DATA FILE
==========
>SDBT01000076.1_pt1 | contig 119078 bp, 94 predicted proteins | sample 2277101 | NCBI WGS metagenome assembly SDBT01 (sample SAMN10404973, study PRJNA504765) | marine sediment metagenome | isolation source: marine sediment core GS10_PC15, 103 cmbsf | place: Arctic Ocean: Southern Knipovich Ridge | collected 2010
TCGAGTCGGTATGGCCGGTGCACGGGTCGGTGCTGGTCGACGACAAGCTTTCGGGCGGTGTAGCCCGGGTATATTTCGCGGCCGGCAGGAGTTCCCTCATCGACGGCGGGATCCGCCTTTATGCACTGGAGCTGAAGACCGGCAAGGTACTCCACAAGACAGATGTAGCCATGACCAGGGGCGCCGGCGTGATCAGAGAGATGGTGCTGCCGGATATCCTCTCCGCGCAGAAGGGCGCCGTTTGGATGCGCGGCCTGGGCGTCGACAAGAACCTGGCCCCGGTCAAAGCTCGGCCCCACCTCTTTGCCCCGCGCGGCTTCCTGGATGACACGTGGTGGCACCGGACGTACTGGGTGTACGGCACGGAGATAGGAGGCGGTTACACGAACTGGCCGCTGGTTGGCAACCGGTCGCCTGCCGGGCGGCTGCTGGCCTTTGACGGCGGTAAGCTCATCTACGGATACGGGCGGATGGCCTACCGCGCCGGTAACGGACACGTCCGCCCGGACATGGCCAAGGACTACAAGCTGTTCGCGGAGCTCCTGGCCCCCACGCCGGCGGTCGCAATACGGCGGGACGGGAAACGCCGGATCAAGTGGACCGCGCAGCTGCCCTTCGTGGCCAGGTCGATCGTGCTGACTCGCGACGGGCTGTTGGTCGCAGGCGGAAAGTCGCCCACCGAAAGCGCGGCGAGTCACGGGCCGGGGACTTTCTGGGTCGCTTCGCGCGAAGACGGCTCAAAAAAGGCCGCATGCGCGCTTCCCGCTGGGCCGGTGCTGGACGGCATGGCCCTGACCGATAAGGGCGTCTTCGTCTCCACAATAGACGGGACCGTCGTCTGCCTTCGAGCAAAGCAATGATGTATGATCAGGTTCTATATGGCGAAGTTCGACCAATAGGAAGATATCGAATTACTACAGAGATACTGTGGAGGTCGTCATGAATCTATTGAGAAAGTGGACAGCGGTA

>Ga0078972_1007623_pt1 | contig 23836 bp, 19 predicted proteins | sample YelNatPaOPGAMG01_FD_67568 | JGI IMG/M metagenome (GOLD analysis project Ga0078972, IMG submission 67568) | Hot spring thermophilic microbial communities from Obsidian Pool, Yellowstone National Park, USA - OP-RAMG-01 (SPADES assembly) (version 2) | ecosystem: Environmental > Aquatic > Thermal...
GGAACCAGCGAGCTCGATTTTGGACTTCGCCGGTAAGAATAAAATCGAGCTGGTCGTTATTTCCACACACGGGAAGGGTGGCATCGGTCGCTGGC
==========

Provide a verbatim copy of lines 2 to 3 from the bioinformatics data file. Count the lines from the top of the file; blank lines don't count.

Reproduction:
TCGAGTCGGTATGGCCGGTGCACGGGTCGGTGCTGGTCGACGACAAGCTTTCGGGCGGTGTAGCCCGGGTATATTTCGCGGCCGGCAGGAGTTCCCTCATCGACGGCGGGATCCGCCTTTATGCACTGGAGCTGAAGACCGGCAAGGTACTCCACAAGACAGATGTAGCCATGACCAGGGGCGCCGGCGTGATCAGAGAGATGGTGCTGCCGGATATCCTCTCCGCGCAGAAGGGCGCCGTTTGGATGCGCGGCCTGGGCGTCGACAAGAACCTGGCCCCGGTCAAAGCTCGGCCCCACCTCTTTGCCCCGCGCGGCTTCCTGGATGACACGTGGTGGCACCGGACGTACTGGGTGTACGGCACGGAGATAGGAGGCGGTTACACGAACTGGCCGCTGGTTGGCAACCGGTCGCCTGCCGGGCGGCTGCTGGCCTTTGACGGCGGTAAGCTCATCTACGGATACGGGCGGATGGCCTACCGCGCCGGTAACGGACACGTCCGCCCGGACATGGCCAAGGACTACAAGCTGTTCGCGGAGCTCCTGGCCCCCACGCCGGCGGTCGCAATACGGCGGGACGGGAAACGCCGGATCAAGTGGACCGCGCAGCTGCCCTTCGTGGCCAGGTCGATCGTGCTGACTCGCGACGGGCTGTTGGTCGCAGGCGGAAAGTCGCCCACCGAAAGCGCGGCGAGTCACGGGCCGGGGACTTTCTGGGTCGCTTCGCGCGAAGACGGCTCAAAAAAGGCCGCATGCGCGCTTCCCGCTGGGCCGGTGCTGGACGGCATGGCCCTGACCGATAAGGGCGTCTTCGTCTCCACAATAGACGGGACCGTCGTCTGCCTTCGAGCAAAGCAATGATGTATGATCAGGTTCTATATGGCGAAGTTCGACCAATAGGAAGATATCGAATTACTACAGAGATACTGTGGAGGTCGTCATGAATCTATTGAGAAAGTGGACAGCGGTA

>Ga0078972_1007623_pt1 | contig 23836 bp, 19 predicted proteins | sample YelNatPaOPGAMG01_FD_67568 | JGI IMG/M metagenome (GOLD analysis project Ga0078972, IMG submission 67568) | Hot spring thermophilic microbial communities from Obsidian Pool, Yellowstone National Park, USA - OP-RAMG-01 (SPADES assembly) (version 2) | ecosystem: Environmental > Aquatic > Thermal...